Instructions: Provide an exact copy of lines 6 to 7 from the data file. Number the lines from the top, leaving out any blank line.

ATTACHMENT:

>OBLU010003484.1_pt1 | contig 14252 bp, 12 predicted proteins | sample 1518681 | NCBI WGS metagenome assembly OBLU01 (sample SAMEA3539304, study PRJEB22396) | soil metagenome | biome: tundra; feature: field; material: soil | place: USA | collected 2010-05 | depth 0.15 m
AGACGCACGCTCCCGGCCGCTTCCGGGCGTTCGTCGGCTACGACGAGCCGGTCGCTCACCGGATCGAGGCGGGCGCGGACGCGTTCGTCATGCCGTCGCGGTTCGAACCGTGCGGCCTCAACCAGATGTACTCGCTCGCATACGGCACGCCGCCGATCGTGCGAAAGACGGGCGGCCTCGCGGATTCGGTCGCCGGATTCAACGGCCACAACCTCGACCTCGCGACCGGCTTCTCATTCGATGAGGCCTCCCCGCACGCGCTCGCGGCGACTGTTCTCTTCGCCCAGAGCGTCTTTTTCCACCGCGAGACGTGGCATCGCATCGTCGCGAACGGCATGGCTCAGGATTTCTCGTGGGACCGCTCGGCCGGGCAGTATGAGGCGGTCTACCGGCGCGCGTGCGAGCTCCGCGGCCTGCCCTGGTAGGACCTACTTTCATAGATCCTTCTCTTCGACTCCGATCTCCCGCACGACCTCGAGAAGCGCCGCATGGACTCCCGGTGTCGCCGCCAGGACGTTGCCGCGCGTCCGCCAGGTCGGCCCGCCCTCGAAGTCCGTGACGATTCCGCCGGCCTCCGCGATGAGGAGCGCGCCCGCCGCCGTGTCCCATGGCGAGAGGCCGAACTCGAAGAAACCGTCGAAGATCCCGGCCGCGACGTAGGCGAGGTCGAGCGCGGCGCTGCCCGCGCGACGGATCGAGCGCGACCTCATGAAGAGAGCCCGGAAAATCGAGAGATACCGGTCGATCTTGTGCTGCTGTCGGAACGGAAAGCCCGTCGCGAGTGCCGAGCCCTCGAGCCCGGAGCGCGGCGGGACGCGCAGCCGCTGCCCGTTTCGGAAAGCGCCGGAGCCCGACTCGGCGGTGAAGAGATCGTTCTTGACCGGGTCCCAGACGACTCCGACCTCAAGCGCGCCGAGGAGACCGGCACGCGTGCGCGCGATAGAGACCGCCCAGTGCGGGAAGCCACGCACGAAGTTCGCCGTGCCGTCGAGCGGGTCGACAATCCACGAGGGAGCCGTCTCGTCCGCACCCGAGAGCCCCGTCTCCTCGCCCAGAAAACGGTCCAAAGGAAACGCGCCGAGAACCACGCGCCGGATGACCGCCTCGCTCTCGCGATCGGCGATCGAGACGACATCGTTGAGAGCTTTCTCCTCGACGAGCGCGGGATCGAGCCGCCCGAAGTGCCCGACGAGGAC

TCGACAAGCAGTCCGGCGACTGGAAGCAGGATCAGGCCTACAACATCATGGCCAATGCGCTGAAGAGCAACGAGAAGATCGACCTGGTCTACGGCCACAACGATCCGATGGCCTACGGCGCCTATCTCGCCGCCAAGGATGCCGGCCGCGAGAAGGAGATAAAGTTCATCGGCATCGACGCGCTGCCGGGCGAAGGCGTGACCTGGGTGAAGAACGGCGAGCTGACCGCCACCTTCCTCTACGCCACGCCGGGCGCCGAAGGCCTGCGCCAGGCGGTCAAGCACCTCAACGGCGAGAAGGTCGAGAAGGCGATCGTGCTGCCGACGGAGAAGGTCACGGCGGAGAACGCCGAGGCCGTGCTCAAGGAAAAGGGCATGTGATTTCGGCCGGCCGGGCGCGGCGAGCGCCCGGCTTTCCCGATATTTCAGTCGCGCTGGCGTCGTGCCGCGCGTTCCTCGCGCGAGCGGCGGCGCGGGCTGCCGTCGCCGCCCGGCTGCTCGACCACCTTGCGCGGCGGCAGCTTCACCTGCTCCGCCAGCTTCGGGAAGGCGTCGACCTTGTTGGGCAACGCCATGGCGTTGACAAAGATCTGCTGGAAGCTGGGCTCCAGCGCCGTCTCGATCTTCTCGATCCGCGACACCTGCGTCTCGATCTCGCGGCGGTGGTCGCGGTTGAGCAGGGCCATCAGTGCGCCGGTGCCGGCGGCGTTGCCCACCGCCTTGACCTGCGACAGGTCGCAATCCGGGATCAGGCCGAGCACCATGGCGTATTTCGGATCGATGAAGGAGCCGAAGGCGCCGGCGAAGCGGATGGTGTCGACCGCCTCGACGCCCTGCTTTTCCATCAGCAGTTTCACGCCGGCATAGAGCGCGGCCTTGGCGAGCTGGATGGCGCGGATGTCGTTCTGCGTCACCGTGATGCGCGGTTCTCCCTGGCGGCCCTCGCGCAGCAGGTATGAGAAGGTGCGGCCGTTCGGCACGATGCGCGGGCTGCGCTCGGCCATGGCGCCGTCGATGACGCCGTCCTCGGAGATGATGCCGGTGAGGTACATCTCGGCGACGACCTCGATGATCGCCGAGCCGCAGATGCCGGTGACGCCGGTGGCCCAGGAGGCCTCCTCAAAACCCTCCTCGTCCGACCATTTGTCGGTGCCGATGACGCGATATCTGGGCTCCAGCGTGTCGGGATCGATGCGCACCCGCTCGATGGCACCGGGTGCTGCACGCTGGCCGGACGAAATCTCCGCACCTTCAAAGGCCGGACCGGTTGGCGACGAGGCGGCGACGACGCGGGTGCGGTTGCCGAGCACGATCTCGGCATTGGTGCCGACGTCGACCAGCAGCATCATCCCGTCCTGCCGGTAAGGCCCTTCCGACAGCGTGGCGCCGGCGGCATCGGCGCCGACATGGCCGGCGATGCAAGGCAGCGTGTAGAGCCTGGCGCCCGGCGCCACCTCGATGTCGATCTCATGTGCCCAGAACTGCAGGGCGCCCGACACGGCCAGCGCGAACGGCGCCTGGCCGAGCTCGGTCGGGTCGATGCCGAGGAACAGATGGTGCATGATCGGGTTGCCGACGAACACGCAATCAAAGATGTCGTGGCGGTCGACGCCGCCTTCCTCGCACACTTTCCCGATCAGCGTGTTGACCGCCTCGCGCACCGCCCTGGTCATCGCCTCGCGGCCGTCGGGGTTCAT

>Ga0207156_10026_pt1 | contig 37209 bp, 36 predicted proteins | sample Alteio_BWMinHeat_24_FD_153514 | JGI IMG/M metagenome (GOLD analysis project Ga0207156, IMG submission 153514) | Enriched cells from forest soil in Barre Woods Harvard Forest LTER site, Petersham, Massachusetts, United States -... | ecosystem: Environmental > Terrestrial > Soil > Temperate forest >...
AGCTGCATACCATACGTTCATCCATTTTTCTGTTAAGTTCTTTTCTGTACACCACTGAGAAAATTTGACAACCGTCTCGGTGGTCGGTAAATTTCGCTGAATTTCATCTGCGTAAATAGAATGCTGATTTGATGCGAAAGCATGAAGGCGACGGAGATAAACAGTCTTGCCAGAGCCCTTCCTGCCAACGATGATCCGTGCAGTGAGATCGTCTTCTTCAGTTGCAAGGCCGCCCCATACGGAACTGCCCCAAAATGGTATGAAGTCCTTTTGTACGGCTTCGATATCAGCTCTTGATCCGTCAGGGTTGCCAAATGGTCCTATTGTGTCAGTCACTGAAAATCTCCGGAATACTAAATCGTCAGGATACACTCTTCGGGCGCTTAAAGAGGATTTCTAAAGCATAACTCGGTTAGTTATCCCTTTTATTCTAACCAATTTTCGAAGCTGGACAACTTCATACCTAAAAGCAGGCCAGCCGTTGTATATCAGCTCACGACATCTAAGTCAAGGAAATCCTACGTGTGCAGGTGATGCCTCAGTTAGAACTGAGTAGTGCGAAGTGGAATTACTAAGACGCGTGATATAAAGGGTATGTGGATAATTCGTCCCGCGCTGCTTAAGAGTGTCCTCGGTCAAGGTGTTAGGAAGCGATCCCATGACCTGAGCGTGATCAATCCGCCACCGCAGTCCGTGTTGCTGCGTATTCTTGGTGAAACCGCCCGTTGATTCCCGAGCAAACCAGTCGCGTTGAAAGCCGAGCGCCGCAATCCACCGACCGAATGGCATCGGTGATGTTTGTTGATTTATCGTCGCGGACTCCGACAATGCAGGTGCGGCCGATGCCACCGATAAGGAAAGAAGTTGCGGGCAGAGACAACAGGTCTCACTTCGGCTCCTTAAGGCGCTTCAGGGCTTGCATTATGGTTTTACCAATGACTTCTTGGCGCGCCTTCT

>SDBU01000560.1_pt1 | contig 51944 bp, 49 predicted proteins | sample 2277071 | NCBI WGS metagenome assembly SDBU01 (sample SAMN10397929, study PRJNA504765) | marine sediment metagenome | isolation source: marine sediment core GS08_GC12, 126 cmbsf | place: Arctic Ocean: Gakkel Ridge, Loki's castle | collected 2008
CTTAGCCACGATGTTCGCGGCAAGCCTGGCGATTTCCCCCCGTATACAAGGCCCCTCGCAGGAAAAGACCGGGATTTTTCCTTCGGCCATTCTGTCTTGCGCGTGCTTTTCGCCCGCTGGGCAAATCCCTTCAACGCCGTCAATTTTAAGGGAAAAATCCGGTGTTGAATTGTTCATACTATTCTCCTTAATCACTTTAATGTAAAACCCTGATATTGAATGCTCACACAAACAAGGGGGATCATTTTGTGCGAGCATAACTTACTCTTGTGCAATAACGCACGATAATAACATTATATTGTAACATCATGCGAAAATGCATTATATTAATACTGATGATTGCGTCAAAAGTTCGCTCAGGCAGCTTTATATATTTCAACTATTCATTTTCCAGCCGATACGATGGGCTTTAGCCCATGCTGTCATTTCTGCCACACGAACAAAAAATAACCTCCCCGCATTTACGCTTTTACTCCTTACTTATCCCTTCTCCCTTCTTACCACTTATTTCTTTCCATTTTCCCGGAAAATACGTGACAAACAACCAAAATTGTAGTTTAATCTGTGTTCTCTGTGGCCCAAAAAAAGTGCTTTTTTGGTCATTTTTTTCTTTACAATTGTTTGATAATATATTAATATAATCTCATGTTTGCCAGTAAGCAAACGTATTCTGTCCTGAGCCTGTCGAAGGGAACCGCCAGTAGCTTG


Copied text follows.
>SDBU01000560.1_pt1 | contig 51944 bp, 49 predicted proteins | sample 2277071 | NCBI WGS metagenome assembly SDBU01 (sample SAMN10397929, study PRJNA504765) | marine sediment metagenome | isolation source: marine sediment core GS08_GC12, 126 cmbsf | place: Arctic Ocean: Gakkel Ridge, Loki's castle | collected 2008
CTTAGCCACGATGTTCGCGGCAAGCCTGGCGATTTCCCCCCGTATACAAGGCCCCTCGCAGGAAAAGACCGGGATTTTTCCTTCGGCCATTCTGTCTTGCGCGTGCTTTTCGCCCGCTGGGCAAATCCCTTCAACGCCGTCAATTTTAAGGGAAAAATCCGGTGTTGAATTGTTCATACTATTCTCCTTAATCACTTTAATGTAAAACCCTGATATTGAATGCTCACACAAACAAGGGGGATCATTTTGTGCGAGCATAACTTACTCTTGTGCAATAACGCACGATAATAACATTATATTGTAACATCATGCGAAAATGCATTATATTAATACTGATGATTGCGTCAAAAGTTCGCTCAGGCAGCTTTATATATTTCAACTATTCATTTTCCAGCCGATACGATGGGCTTTAGCCCATGCTGTCATTTCTGCCACACGAACAAAAAATAACCTCCCCGCATTTACGCTTTTACTCCTTACTTATCCCTTCTCCCTTCTTACCACTTATTTCTTTCCATTTTCCCGGAAAATACGTGACAAACAACCAAAATTGTAGTTTAATCTGTGTTCTCTGTGGCCCAAAAAAAGTGCTTTTTTGGTCATTTTTTTCTTTACAATTGTTTGATAATATATTAATATAATCTCATGTTTGCCAGTAAGCAAACGTATTCTGTCCTGAGCCTGTCGAAGGGAACCGCCAGTAGCTTG